Your dermatologist is a critical part of your health care team. Not only are there skin conditions that can have a severe impact on your health, but the state of your skin can often indicate other underlying health issues as well. For these reasons, regular visits to a dermatologist can help to keep you in good health and ensure that you catch and treat dangerous illnesses as early as possible. Of course, dermatologists are also often the first stop for patients interested in minor cosmetic procedures. This dual role leads to an obvious question: should your primary dermatologist also be certified in cosmetic procedures?
Understanding Cosmetic Certifications
In the United States, the American Board of Medical Specialties (ABMS) manages board certifications. The ABMS sets the standards that are used by the various groups that issue board certifications for a wide range of specialties. For example, your dermatologist likely holds a board certification from the American Board of Dermatology (ABD), one of the many organizations that are a part of the larger ABMS group. Note, however, that the ABMS does not certify most dermatological aesthetic procedures. Instead, medical aestheticians often hold a certification from one of many non-ABMS medical aesthetics boards.
Should this difference in certifications matter to you? The answer can be complicated. In general, this means that you should carefully scrutinize any medical aesthetics certifications that your dermatologist may hold. By doing some light research, you should be able to determine if the issuing board meets your standards. It is also a good idea to speak with your dermatologist about their training so that you can better understand how they acquired their certification.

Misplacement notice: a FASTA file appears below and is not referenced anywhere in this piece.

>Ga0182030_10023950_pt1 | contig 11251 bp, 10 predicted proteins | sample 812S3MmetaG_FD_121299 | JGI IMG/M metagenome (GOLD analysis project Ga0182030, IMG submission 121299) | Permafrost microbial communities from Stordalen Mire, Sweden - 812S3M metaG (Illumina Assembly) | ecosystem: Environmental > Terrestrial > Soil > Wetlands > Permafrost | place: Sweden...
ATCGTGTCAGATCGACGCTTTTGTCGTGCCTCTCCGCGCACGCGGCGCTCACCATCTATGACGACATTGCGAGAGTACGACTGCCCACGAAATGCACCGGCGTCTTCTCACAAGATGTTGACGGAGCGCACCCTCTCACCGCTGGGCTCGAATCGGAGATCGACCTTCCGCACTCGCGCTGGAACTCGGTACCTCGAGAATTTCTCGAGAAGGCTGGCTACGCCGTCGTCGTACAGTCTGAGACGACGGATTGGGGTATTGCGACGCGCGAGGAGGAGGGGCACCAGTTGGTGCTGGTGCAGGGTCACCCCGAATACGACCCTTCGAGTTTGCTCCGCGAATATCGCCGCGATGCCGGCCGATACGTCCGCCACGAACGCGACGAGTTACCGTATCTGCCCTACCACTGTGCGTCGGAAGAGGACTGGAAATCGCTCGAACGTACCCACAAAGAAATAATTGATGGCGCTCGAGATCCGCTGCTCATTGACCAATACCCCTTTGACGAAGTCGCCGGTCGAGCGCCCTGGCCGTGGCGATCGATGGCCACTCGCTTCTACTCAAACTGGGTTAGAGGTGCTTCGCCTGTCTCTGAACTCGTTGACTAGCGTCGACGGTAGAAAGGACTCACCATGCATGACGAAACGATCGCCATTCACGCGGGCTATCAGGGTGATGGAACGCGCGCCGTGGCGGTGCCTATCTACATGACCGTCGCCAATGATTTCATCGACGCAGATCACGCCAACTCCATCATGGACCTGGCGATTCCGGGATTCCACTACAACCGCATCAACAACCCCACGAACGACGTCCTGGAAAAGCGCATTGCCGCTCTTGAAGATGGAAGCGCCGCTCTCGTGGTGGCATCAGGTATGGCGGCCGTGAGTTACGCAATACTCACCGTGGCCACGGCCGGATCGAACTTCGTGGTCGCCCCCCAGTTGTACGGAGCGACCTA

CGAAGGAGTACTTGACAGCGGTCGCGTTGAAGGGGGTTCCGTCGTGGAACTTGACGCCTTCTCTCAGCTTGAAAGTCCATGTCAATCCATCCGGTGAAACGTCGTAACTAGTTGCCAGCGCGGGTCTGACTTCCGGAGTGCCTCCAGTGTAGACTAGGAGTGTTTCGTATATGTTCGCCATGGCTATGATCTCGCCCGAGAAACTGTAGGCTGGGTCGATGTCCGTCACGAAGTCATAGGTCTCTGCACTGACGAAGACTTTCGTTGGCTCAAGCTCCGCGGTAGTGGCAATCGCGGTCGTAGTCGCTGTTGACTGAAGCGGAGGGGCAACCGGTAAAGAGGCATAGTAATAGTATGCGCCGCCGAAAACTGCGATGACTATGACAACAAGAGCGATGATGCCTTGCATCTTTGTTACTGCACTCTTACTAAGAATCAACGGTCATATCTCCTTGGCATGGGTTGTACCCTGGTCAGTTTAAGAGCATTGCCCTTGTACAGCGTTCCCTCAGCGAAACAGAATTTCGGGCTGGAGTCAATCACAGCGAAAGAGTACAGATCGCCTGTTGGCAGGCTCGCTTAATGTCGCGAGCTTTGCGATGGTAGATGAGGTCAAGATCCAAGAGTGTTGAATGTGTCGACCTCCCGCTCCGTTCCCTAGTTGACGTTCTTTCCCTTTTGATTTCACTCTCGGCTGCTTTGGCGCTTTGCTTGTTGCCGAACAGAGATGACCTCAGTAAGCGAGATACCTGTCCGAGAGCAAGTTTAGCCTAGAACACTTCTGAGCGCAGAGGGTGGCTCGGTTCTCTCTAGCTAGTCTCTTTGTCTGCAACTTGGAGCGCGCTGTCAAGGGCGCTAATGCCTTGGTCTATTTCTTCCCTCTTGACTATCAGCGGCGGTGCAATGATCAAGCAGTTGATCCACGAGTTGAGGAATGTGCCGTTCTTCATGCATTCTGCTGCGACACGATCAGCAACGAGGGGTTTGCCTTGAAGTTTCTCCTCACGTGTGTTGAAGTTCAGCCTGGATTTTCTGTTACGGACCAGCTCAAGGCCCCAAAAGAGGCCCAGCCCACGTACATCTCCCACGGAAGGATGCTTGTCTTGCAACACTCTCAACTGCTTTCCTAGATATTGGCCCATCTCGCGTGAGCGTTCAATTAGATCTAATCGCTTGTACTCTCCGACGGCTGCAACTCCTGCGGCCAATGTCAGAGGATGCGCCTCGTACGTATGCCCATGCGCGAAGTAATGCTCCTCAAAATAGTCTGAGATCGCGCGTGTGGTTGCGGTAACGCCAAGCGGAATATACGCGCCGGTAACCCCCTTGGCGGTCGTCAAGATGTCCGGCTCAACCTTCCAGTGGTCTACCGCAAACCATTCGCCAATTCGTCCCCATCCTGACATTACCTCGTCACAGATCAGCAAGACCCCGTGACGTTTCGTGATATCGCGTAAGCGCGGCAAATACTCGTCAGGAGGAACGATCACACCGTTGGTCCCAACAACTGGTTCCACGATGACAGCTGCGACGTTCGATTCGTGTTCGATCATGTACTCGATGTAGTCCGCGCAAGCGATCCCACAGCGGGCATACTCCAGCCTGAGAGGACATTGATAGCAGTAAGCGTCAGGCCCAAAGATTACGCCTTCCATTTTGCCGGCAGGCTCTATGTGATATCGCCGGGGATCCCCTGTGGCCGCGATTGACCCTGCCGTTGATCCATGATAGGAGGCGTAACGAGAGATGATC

Why Your Dermatologist Should Also Be An Aesthetician
Although medical and cosmetic dermatology seemingly serves very different purposes, they are very closely related. Many medical skin conditions result in uncomfortable and embarrassing cosmetic effects, and a dermatologist certified in medical aesthetics can help to develop a holistic treatment procedure that deals with both the underlying medical cause and the superficial aesthetic issues. Working with a physician with experience in both aspects of dermatological care can often lead to much better long-term cosmetic outcomes.
On the other side of the coin, a medical aesthetician who is also a certified dermatologist can apply their medical experience to cosmetic procedures such as botox or chemical skin peels. With a strong background in medical dermatology, your physician can help to prepare you for potential side-effects as well as work with you to develop post-treatment routines to minimize those side-effects and ultimately create a better aesthetic outcome. Contact IAPAM for more information.